Hurricane Ida puts low-income populations at risk – the organization for world peace
On Sunday September 29, 2021, the New York Times reported that Hurricane Ida was responsible for the deaths of at least “43 people” in more than four states – New York, New Jersey, Pennsylvania and Connecticut. The hurricane also caused intense flooding and power outages to thousands of homes in Gulf states such as Louisiana, Texas, Mississippi and Florida. Labeled as a Category 4 storm with wind speeds of up to 145 miles per hour, many states declared the hurricane assault as a “public health emergency” and a “major disaster”. Compounded by the effects of persistent structural inequalities and climate change, many communities, especially low-income populations, remain incredibly vulnerable to the effects of the storm.
To fully understand the potential long-term impact of the storm on the groups mentioned above, we need to look at the effects of Hurricane Katrina in 2005. According to Vox, similar to Hurricane Ida, Hurricane Katrina was a Category 4 storm that devastated many lives and severely destroyed city infrastructure. These effects have been very profound in New Orleans, Louisiana, where a “botched relief effort” by federal and state authorities left residents with little aid and financial compensation. Rather than government assistance, monetary compensation, and the availability of affordable housing for displaced groups, privatization has been justified by attempts to “rebuild infrastructure” for profitability. In addition, in “Chronic Disaster Syndrome: Displacement, Catastrophe Capitalism, and the Expulsion of the Poor from New OrleansThe authors point out that due to corporate interests and ineffective government response, gentrification and soaring insurance prices have exacerbated existing structural inequalities. Known as “disaster capitalism,” businesses profit from the onslaught of climate disasters while displaced people suffer the consequences.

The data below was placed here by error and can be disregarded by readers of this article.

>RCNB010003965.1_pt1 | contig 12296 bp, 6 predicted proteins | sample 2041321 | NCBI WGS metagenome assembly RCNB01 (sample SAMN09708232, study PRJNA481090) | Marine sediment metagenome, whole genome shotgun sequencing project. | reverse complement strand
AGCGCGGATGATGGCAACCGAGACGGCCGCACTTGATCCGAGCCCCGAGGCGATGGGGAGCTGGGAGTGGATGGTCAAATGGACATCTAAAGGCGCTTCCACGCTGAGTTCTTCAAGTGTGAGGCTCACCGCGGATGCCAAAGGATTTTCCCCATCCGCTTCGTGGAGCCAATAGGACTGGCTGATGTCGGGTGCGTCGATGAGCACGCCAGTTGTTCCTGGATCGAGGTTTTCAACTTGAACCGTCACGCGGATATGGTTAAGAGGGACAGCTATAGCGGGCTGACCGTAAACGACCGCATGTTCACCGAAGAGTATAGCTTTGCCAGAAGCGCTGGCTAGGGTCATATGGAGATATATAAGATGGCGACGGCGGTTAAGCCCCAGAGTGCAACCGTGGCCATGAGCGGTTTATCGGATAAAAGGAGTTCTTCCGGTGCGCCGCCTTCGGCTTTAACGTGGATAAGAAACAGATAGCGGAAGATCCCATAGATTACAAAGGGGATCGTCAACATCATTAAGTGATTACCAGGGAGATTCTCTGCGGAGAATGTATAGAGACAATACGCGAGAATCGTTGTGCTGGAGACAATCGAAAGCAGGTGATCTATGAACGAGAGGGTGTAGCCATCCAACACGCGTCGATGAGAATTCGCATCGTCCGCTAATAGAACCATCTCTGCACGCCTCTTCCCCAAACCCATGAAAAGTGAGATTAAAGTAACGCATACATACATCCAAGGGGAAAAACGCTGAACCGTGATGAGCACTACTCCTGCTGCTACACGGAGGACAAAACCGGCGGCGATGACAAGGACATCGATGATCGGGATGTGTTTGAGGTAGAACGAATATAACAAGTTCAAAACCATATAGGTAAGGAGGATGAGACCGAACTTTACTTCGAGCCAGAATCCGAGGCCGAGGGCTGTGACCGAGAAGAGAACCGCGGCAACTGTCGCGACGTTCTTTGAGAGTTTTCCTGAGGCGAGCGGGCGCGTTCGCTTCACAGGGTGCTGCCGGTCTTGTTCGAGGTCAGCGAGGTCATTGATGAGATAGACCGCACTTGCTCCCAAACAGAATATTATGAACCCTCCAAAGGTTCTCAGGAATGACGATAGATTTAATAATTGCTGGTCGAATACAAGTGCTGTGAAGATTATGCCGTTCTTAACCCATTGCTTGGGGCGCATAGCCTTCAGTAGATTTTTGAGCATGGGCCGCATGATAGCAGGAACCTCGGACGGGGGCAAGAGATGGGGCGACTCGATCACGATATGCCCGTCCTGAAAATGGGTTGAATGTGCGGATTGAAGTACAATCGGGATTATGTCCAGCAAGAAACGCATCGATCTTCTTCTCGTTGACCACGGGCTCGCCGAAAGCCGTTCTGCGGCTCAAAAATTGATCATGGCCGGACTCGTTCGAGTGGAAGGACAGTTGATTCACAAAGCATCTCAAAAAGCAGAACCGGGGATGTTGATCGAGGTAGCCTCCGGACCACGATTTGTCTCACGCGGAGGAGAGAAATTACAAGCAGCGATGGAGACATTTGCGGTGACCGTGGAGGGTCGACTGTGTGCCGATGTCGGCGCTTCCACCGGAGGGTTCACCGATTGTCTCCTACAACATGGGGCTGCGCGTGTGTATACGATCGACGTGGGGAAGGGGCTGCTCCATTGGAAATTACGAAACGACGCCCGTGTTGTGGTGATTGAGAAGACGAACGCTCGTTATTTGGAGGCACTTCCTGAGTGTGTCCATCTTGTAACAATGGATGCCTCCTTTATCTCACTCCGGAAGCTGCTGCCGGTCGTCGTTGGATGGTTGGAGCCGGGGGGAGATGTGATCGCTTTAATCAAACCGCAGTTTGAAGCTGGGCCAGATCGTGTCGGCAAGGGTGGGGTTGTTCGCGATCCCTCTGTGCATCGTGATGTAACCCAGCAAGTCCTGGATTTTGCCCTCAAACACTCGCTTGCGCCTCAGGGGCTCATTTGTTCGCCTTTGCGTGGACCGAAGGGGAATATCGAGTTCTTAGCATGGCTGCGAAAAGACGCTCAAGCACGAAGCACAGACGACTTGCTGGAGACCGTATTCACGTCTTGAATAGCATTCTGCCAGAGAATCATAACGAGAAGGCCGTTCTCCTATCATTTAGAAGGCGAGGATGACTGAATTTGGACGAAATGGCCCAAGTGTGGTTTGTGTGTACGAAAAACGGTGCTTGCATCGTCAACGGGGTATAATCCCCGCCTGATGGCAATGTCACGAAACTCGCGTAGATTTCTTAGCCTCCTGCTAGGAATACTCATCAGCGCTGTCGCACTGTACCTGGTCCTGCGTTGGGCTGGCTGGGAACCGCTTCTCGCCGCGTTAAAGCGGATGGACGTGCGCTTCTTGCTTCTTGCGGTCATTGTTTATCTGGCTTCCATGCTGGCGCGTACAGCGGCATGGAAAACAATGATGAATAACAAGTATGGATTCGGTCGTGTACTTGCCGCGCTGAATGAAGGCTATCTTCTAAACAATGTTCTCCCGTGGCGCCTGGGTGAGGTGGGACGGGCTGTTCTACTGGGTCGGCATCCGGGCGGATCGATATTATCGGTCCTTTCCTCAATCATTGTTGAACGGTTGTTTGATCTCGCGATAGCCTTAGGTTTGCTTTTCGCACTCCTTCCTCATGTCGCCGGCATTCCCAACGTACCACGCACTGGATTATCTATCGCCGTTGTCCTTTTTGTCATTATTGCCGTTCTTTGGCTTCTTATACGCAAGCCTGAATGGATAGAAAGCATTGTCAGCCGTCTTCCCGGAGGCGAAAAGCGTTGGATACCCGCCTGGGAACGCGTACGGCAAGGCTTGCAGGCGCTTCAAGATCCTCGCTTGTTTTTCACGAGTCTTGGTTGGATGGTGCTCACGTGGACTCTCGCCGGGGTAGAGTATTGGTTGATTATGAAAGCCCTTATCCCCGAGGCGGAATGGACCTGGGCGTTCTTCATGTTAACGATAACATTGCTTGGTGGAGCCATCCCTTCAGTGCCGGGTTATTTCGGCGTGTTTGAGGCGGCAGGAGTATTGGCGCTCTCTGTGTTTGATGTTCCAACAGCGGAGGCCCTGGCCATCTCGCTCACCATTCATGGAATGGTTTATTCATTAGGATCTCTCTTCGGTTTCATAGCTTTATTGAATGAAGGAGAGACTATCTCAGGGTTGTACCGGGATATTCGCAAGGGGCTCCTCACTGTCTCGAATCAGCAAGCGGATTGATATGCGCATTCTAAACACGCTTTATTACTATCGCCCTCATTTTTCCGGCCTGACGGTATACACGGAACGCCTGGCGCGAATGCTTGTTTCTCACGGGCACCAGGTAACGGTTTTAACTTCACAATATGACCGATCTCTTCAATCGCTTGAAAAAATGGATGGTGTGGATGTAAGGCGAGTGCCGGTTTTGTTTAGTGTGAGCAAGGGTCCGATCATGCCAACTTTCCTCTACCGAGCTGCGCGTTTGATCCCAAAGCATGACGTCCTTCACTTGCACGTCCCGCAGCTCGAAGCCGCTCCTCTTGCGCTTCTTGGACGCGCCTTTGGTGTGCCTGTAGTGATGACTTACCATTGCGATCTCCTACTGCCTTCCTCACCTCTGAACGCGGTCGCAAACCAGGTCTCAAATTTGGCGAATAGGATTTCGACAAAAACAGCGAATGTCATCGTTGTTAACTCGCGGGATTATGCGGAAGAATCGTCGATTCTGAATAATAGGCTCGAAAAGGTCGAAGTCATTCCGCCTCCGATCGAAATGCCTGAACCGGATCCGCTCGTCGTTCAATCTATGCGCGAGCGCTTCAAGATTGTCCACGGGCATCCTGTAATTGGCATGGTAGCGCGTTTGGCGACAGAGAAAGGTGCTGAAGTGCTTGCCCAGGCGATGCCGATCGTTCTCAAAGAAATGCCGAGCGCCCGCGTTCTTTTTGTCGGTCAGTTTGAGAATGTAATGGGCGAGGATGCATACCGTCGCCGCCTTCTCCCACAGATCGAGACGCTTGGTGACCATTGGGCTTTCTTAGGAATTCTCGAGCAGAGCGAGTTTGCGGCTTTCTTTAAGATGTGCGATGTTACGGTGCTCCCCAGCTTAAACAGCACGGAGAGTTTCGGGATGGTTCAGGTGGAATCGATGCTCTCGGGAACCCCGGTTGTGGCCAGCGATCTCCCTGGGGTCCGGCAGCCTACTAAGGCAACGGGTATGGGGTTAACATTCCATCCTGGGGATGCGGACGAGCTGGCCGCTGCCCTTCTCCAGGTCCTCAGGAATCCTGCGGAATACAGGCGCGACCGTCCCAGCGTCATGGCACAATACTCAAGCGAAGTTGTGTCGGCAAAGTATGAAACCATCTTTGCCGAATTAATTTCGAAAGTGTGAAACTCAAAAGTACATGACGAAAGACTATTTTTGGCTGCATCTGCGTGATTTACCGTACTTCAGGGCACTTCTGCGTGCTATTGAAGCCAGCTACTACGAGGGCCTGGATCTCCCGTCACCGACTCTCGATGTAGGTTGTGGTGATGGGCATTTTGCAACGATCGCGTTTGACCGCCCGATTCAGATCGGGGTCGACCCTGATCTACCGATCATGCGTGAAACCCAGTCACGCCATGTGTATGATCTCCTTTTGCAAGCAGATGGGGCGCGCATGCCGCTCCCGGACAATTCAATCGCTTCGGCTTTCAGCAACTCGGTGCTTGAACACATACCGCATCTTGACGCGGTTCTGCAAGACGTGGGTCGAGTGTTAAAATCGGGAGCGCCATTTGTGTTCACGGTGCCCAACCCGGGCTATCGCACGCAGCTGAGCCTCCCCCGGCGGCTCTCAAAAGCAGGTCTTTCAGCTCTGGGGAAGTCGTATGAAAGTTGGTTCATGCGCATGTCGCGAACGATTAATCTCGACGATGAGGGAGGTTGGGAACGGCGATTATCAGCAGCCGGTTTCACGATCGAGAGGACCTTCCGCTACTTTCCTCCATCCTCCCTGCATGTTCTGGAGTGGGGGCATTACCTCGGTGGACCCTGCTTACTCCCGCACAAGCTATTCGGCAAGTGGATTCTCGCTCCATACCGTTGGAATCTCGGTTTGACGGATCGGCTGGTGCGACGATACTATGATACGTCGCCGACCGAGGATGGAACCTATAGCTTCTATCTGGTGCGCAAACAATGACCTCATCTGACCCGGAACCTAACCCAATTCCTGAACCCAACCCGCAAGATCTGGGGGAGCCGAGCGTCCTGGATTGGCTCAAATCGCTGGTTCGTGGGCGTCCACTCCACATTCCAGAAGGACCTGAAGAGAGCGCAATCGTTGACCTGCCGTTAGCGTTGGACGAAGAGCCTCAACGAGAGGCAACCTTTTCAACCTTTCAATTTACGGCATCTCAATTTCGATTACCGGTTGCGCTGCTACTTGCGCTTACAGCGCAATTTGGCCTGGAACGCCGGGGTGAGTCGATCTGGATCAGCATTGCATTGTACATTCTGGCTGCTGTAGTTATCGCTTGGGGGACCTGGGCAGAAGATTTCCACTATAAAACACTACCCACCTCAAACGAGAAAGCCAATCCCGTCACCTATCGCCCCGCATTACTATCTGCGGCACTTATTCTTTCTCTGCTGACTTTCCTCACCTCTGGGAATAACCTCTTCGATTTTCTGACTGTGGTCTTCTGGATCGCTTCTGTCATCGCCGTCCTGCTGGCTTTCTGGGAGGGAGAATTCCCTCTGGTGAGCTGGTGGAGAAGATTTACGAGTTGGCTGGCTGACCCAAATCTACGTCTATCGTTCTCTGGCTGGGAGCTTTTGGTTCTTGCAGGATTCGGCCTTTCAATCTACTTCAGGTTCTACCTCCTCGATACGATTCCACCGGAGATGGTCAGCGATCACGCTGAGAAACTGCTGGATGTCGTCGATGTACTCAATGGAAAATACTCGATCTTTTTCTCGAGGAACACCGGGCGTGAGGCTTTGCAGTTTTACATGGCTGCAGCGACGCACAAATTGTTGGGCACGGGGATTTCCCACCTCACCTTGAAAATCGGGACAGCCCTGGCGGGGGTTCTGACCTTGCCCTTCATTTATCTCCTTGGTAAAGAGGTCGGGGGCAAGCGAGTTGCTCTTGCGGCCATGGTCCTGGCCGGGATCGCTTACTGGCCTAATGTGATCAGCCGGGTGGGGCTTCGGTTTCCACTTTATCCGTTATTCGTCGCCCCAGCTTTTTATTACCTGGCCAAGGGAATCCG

Likewise, human-induced climate change underpins the growing severity of climate disasters internationally, disproportionately affecting the poor. According to United Nations Climate Change Report 2021, “Human influence” is the main factor affecting the “widespread and rapid changes” in the warming of the “atmosphere, ocean and land” of Earth. This warming is attributed to the Earth’s inability to absorb the increased carbon emissions that have increased dramatically over the past century. Therefore, these emissions causing the Earth to “trap additional heat”, “thereby increasing the average temperature of the Earth”, melting ice and raising sea levels, making storms more frequent, unpredictable and damaging. Subsequently, those with limited resources are most at risk because they have less ability to adapt to a sudden situation. disruption of their livelihood caused by such storms.
Additionally, in the case of Hurricane Ida, policymakers must take these factors into account to guide future decisions, as uncertainty continues to loom over climate concerns. First, as the aftermath of Hurricane Katrina demonstrates, policymakers should create long-term, sustainable solutions to ensure residents have adequate access to housing options, federal assistance, and substantial government assistance. More important, however, is an increased effort to work alongside the communities that will be most affected by climate disasters. According to Organization for Economic Co-operation and Development, in the short term, local and federal governments must collaborate with civil society and its leaders to identify vulnerabilities of low-income communities to climate change. By focusing on a bottom-up approach, governments can better integrate the local concerns and knowledge of these communities into policy decisions that affect them.
At a broader level, we as a society need to seriously consider new research that dramatically describes different climate scenarios. Although global warming cannot be completely avoided, the The United Nations states that mitigating the harshest effects of climate change will require “sharp, rapid and sustained reductions” in greenhouse gas emissions. To accomplish this task, the most important contributors to these emissions will need to engage in policies that adhere to the directions of new climate research. Failure to do so will have exacerbated consequences for the aforementioned populations, who suffer the worst impacts of climate change.